In the 18th century Bristol was the principal British port for trade with the American colonies and the West Indies.
Bristol ports involvement with the slave trade meant that following the transport of slaves that ships returned to Bristol carrying amongst other goods, Cocoa which lead to the making of chocolate.
A pioneer in chocolate making was Joseph Fry, born in Wiltshire in 1728 and like the Cadbury family was a Quaker.
He trained as a doctor he was a strong believer in the health qualities of cocoa.
After starting up business as an apothecary he founded a chocolate factory in Bristol.
His entrepreneurial spirit led him into the manufacture of soap and of china and book publishing .
Following his death in 1787 the chocolate business was taken over by his grandsons, Joseph, Francis and Richard.
Following further expansion of the business over the succeeding years it was decided in 1919 to merge with Cadbury Brothers.
Their factory at Keynsham is due to close in 2010.
The two main centres in England for this trade was Liverpool and Bristol.
The import and export trades to the Caribbean provided the opportunity to transport the human cargoes to America.
Some slaves were retained to work in England.
A leading force in the abolition of slavery was William Wilberforce, a Yorkshire man, he headed a campaign to put an end to this inhuman practice.
Born in 1759 at Kingston on Hull he spent his lifetime seeking justice for these unfortunate people.
The slave trade act was passed in 1807 and this lead to the Slavery Abolition act of 1833, the same year as his death. He was buried in Westminster Abbey.
Captains of ships were responsible for the fitting out of the vessel for sea and to get their ships manned by fair means or foul ,thus the creation of pressgangs.
Individuals were duped into going into certain locations and were either knocked unconscious or induced into a drunken state.
In Bristol a pub known as the Hole in the Wall was a favourite place for press gangs .
Still to be seen today is the small glass observation point used by the gangs.
They were able to view their intended victims as they approached.
Once rendered incapable the victim was carried or dragged aboard the vessel requiring crew.
When at sea they had no chance of escape from their captors.
Pirates and Privateers
Walking along Bristol’s ancient harbour, it's easy to imagine the tall ships with their sails whipping in the wind and the shouts and cries of sailors preparing to head out to sea. Bristol’s strong links with the ocean, and its key role in the profitable trade of slavery and tobacco, inevitably lead to the city’s involvement with piracy.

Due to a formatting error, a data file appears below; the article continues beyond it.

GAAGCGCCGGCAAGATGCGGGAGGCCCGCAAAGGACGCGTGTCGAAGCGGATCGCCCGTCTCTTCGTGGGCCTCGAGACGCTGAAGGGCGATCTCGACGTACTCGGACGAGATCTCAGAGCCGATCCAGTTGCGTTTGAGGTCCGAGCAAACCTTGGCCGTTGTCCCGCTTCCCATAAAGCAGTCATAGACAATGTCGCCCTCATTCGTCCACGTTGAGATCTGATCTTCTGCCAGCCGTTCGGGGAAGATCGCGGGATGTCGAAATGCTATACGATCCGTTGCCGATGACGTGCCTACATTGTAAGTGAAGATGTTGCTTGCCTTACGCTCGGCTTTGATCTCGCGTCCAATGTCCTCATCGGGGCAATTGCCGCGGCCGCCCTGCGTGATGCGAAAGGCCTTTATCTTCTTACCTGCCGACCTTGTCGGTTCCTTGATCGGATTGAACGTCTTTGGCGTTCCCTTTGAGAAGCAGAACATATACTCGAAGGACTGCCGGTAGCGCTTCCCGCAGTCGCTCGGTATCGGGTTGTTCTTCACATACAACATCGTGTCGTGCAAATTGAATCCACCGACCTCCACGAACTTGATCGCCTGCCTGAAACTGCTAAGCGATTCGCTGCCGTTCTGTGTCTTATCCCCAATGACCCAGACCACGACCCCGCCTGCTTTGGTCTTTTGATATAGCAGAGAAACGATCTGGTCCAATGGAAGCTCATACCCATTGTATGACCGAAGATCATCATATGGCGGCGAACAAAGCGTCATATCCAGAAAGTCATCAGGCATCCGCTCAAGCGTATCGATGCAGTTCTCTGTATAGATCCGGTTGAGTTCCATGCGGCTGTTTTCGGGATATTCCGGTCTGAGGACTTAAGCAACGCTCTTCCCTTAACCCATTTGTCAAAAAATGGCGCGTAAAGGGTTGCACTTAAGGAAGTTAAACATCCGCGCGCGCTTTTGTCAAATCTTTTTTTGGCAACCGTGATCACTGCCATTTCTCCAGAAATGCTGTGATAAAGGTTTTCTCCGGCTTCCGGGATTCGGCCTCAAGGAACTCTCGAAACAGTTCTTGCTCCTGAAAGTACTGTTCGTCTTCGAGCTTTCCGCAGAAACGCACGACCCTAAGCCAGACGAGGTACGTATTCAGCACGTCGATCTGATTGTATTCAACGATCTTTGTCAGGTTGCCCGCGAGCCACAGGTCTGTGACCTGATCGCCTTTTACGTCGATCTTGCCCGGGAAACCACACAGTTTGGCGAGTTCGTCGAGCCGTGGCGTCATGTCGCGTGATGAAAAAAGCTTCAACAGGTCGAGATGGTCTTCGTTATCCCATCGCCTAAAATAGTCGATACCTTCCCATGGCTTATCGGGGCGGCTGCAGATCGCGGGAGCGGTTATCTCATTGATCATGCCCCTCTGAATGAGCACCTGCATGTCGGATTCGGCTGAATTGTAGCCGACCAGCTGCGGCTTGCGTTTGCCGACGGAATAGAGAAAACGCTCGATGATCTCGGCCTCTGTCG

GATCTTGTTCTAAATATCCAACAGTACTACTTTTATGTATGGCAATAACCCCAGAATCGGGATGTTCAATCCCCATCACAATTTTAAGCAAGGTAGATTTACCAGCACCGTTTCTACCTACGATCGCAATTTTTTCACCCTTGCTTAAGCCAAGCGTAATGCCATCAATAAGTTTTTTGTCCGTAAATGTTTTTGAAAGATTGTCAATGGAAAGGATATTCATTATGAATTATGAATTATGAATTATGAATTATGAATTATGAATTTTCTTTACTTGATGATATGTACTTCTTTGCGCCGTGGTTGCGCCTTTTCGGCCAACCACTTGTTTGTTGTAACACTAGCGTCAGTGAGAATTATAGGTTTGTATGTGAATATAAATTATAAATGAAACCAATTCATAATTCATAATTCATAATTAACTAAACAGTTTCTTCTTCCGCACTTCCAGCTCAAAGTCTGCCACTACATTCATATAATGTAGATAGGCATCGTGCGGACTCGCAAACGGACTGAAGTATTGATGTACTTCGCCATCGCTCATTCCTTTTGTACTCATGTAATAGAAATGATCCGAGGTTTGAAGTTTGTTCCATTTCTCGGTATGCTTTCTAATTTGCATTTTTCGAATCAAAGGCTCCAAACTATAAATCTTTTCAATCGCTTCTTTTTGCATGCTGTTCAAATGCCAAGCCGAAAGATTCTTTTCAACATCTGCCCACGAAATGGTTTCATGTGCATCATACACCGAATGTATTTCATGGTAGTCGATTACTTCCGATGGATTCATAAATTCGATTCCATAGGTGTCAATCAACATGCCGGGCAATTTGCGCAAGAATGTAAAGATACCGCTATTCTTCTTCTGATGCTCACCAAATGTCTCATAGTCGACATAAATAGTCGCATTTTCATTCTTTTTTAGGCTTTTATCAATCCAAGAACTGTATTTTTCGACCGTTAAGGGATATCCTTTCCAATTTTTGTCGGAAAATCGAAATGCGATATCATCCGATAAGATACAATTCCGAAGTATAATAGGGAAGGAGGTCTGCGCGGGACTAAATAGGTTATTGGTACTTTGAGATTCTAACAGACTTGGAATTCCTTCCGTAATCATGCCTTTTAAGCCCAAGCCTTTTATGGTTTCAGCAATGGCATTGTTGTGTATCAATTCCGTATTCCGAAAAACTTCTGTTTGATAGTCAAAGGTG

Laws at the time stated that piracy was illegal - however the practice of privateering was not. Privateers were meant to have a 'letter of Marque' from their government allowing them to attack and steal from merchant ships of certain countries.
Another pirate with Bristolian links was Bartholomew Roberts, who roamed the seas in the 18th century. He sailed from Bristol on merchant ships and was forced to join a band of pirates after his own ship was captured. He soon earned respect onboard and eventually became captain of the ship, and went on to become the most successful pirate in history, capturing 456 vessels in four years. He was killed in a battle against HMS Swallow, which had been specially commissioned to capture pirates. He was granted his dying wish to be buried at sea so his body would never be captured.
Discover Long John Silver’s treasure chest in the smugglers cave. Visit Treasure Island’s Spy Glass Inn where the press gangs roamed. Find Blackbeards Lair in the medieval port.
John Wesley’s Chapel, The New Room
This place of history is located at 36 The Horsehair, Broadmead, Bristol.
The New Room is the oldest Methodist building in the world and can be seen as it was in the 18th century.
The foundation stone was laid by John Wesley on the 12th of May 1739, with its original pulpit where Wesley preached, looking along the chapel, it is easy to imagine the impact his words would have on the congregation, visitors can stand on the spot that this great orator once stood.
In the preachers rooms above the chapel is a museum, in this , the story of John and Charles Wesley can be learned.
See John Wesley’s preaching robe, and other personal effects.
There is a gift shop with souvenirs. Admission is free.
With its origins in 1876 it was a university college until 1909 when it became the University of Bristol.
It was in June 1874 that a meeting took place in Bristol’s Victoria Room’s and it was after gaining the support of Albert Fry and Lewis Fry (of Fry’s Chocolate ) that the instigators of establishing such a place of learning, John Percival Headmaster of Clifton College and Benjamin Jowett Master of Balliol College Oxford who not only gave support philosophically but also financially.
From these beginnings the university now organises its academic affairs in 34 departments and 15 research centres.
Situated in a lively part of the city but not a campus university it is convenient to the city’s amenities.
For details of open days and events for the public to visit telephone 0117 928 9000